Take the 2-minute tour ×
Stack Overflow is a question and answer site for professional and enthusiast programmers. It's 100% free, no registration required.

i try to implement a mail server that parses emails sent by sensors using sun IMAPFolder and the idle command.

Unfortunately, the idle state closes after 30 minutes and throws a FolderClosedException. To simulate the worst case scenrio in which an email arrives while idle is restarting, I send an test email in the exception body and see if the email is processed.

my code:

public void run() {
    try {
        Properties props = System.getProperties();
        props.setProperty("mail.imap.connectiontimeout", "5000");
        props.setProperty("mail.imap.timeout", "5000");

        for(;;) {
            try {
                Session session = Session.getInstance(props, null);
                Store store = session.getStore("imap");
                store.connect("localhost", "test@email.db.de", "testpw1");
                Folder folder = store.getFolder("inbox");

                if ((folder == null) || !folder.exists()) {
                    logger.error("folder -inbox- is invalid.");


                // Add messageCountListener to listen for new messages
                folder.addMessageCountListener(new MessageCountAdapter() {
                    public void messagesAdded(MessageCountEvent event) {
                        Message[] messages = event.getMessages();

                logger.debug("idle start");
                IMAPFolder f = (IMAPFolder) folder;
                f.idle();   //idle state

            } catch (FolderClosedException ex) {
                logger.info("idle timeout");
                long time = Calendar.getInstance().getTimeInMillis();
                DateFormat df = DateFormat.getDateTimeInstance();
                SendEmail.send("test@email.db.de", "TestSubject", "This mail is sent when idle is off" + df.format(new Date(time));
            } catch (Exception ex) {

    } catch (Exception ex) {

Unfortunately, I get two diffrent outputs and I don't know why.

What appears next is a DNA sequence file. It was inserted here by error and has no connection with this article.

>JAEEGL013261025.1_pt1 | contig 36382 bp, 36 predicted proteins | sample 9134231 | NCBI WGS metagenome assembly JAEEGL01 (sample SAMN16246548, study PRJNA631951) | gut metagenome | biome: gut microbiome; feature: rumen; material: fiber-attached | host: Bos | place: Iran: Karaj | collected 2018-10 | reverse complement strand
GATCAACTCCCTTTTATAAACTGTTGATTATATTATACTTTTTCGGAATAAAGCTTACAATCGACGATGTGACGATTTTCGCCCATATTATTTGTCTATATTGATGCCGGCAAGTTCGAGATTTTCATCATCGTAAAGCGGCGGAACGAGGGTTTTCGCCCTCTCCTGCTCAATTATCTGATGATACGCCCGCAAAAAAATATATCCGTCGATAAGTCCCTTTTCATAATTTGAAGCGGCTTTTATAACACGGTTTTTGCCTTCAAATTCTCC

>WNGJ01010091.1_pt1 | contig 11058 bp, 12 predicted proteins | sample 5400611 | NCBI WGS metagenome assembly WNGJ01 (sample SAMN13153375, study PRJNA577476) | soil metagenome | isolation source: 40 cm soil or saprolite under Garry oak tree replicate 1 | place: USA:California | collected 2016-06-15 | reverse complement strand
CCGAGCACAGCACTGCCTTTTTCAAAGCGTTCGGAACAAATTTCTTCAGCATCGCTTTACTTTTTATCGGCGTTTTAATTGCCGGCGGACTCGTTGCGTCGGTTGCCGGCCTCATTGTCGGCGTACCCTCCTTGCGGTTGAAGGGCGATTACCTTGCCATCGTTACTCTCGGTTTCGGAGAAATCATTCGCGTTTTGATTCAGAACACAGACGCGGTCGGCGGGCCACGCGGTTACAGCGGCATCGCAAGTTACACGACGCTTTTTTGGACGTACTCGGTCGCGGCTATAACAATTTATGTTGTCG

Sometimes the email is processed:

02/25/2013 11:45:04.202 DEBUG [Thread-0]    logger     - idle start
02/25/2013 12:15:04.202 INFO  [Thread-0]    logger     - idle timeout
This mail is sent when idle is off 25.02.2013 12:15:04
02/25/2013 12:15:04.235 DEBUG [Thread-0]    logger     - idle start
Got 1 new messages
02/25/2013 12:15:04.267 DEBUG [Thread-0]    logger     - idle start

And sometimes not:

02/25/2013 10:41:28.895 DEBUG [Thread-0]    logger     - idle start
02/25/2013 11:11:28.898 INFO  [Thread-0]    logger     - idle timeout
This mail is sent when idle is off 25.02.2013 11:11:28
02/25/2013 11:11:28.962 DEBUG [Thread-0]    logger     - idle start

My goal is that either the folderClosedException is not thrown anymore or that the email in the catch body is always processed.

How can i achieve this? Why do i have two types of output here?

Thanks in advance.

share|improve this question
Apparently, my question is relevant after all: stackoverflow.com/q/27690838/62821 . Though there's no answer for it here. –  HoverHell Dec 30 '14 at 20:44

1 Answer 1

up vote 1 down vote accepted

IDLE only lasts 30 minutes. After that, the remote server can close your TCP connection. While the connection is closed, you will not see new email. (But you should be able to pick it up when you reconnect, by comparing the EXISTS counts and UIDs).

Better practise is to break IDLE at about 29 minutes and reestablish it before the server closes your TCP connection.

You should still handle connections breaks since these can happen for many reasons.

share|improve this answer
You can also set up another thread to "poke" the server every 29 minutes, to prevent it from thinking you've been idle for too long. Calling Folder.getMessageCount should do it. But as Max says, you still have to handle the case where the connection is dropped. –  Bill Shannon Feb 26 '13 at 0:02
Thanks, that helps a lot. Could you expain how to handle connection breaks or give some keywords to help me search for the solution? –  user2087455 Feb 26 '13 at 8:15
Simplest way is to track the highest UID you currently know about. When you reconnect, do a UID FETCH for anything higher. (The protocol level command for that would be something like tag UID FETCH 87:* (<what you want to fetch>), where 87 is one highest than the highest UID you've seen before.) Unfortunately, writing a full IMAP sync algorithm is actually quite the undertaking. Especially if you want to track deleted items, flags, etc. –  Max Feb 27 '13 at 16:45

Your Answer


By posting your answer, you agree to the privacy policy and terms of service.

Not the answer you're looking for? Browse other questions tagged or ask your own question.